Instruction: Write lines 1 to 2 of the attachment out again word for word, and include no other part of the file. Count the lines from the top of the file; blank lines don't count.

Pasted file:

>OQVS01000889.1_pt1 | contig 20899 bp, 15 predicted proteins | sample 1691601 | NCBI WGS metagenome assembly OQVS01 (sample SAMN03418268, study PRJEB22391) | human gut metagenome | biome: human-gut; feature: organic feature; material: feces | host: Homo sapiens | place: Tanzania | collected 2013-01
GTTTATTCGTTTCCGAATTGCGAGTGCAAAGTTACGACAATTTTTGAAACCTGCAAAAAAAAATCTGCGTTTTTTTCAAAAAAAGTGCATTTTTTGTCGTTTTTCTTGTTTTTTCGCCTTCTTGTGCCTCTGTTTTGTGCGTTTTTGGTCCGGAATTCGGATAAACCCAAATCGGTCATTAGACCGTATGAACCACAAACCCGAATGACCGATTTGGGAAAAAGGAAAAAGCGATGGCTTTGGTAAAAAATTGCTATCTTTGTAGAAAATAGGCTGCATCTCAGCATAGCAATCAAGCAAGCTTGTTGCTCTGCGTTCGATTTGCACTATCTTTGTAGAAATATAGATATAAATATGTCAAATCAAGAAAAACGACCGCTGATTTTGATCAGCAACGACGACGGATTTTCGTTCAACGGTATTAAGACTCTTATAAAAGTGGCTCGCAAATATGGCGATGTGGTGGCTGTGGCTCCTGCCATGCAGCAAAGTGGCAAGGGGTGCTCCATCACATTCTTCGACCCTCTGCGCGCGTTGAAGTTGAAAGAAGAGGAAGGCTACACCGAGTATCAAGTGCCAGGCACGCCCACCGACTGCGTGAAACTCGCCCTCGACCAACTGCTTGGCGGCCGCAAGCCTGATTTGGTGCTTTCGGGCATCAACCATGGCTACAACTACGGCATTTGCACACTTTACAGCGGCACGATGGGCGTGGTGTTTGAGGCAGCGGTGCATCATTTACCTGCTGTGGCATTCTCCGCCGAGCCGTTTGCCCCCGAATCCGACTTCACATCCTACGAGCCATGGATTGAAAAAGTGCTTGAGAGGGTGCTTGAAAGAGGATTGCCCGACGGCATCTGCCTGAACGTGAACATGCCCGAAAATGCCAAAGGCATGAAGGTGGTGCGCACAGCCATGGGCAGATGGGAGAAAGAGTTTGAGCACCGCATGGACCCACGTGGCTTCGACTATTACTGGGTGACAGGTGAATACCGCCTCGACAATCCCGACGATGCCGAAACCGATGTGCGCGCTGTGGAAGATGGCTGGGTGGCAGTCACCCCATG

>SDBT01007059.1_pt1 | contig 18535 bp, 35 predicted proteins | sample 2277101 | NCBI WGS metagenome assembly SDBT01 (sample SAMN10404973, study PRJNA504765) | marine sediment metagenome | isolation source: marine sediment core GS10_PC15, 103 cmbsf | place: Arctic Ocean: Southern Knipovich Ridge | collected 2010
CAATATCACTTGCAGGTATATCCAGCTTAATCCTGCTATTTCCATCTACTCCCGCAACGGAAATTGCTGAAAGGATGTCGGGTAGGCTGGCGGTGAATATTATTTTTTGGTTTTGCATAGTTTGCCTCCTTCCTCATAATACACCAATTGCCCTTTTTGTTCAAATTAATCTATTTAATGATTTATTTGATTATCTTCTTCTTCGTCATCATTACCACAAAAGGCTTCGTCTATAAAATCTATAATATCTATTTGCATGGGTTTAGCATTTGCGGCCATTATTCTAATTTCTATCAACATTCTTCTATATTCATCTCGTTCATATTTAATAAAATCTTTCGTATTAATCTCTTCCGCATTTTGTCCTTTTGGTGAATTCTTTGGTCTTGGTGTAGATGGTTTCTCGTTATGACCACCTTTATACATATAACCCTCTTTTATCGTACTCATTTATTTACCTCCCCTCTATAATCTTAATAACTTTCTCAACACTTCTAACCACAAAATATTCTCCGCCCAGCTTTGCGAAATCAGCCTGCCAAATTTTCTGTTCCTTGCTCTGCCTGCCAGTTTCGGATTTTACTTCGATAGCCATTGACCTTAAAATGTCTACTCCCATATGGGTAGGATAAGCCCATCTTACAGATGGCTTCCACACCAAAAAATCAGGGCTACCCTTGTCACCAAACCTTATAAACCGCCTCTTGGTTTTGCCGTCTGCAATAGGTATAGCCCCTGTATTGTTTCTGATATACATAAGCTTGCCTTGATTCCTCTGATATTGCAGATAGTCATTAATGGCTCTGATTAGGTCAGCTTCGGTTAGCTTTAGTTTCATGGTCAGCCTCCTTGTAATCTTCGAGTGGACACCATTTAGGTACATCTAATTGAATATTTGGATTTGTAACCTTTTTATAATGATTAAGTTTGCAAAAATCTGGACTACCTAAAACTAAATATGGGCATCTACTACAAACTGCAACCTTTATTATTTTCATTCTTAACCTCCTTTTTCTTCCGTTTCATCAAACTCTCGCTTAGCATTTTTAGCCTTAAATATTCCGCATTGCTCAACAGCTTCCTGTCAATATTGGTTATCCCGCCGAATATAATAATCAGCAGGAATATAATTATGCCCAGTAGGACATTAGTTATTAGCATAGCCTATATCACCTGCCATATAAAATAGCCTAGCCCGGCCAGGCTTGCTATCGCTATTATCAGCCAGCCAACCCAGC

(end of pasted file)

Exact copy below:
>OQVS01000889.1_pt1 | contig 20899 bp, 15 predicted proteins | sample 1691601 | NCBI WGS metagenome assembly OQVS01 (sample SAMN03418268, study PRJEB22391) | human gut metagenome | biome: human-gut; feature: organic feature; material: feces | host: Homo sapiens | place: Tanzania | collected 2013-01
GTTTATTCGTTTCCGAATTGCGAGTGCAAAGTTACGACAATTTTTGAAACCTGCAAAAAAAAATCTGCGTTTTTTTCAAAAAAAGTGCATTTTTTGTCGTTTTTCTTGTTTTTTCGCCTTCTTGTGCCTCTGTTTTGTGCGTTTTTGGTCCGGAATTCGGATAAACCCAAATCGGTCATTAGACCGTATGAACCACAAACCCGAATGACCGATTTGGGAAAAAGGAAAAAGCGATGGCTTTGGTAAAAAATTGCTATCTTTGTAGAAAATAGGCTGCATCTCAGCATAGCAATCAAGCAAGCTTGTTGCTCTGCGTTCGATTTGCACTATCTTTGTAGAAATATAGATATAAATATGTCAAATCAAGAAAAACGACCGCTGATTTTGATCAGCAACGACGACGGATTTTCGTTCAACGGTATTAAGACTCTTATAAAAGTGGCTCGCAAATATGGCGATGTGGTGGCTGTGGCTCCTGCCATGCAGCAAAGTGGCAAGGGGTGCTCCATCACATTCTTCGACCCTCTGCGCGCGTTGAAGTTGAAAGAAGAGGAAGGCTACACCGAGTATCAAGTGCCAGGCACGCCCACCGACTGCGTGAAACTCGCCCTCGACCAACTGCTTGGCGGCCGCAAGCCTGATTTGGTGCTTTCGGGCATCAACCATGGCTACAACTACGGCATTTGCACACTTTACAGCGGCACGATGGGCGTGGTGTTTGAGGCAGCGGTGCATCATTTACCTGCTGTGGCATTCTCCGCCGAGCCGTTTGCCCCCGAATCCGACTTCACATCCTACGAGCCATGGATTGAAAAAGTGCTTGAGAGGGTGCTTGAAAGAGGATTGCCCGACGGCATCTGCCTGAACGTGAACATGCCCGAAAATGCCAAAGGCATGAAGGTGGTGCGCACAGCCATGGGCAGATGGGAGAAAGAGTTTGAGCACCGCATGGACCCACGTGGCTTCGACTATTACTGGGTGACAGGTGAATACCGCCTCGACAATCCCGACGATGCCGAAACCGATGTGCGCGCTGTGGAAGATGGCTGGGTGGCAGTCACCCCATG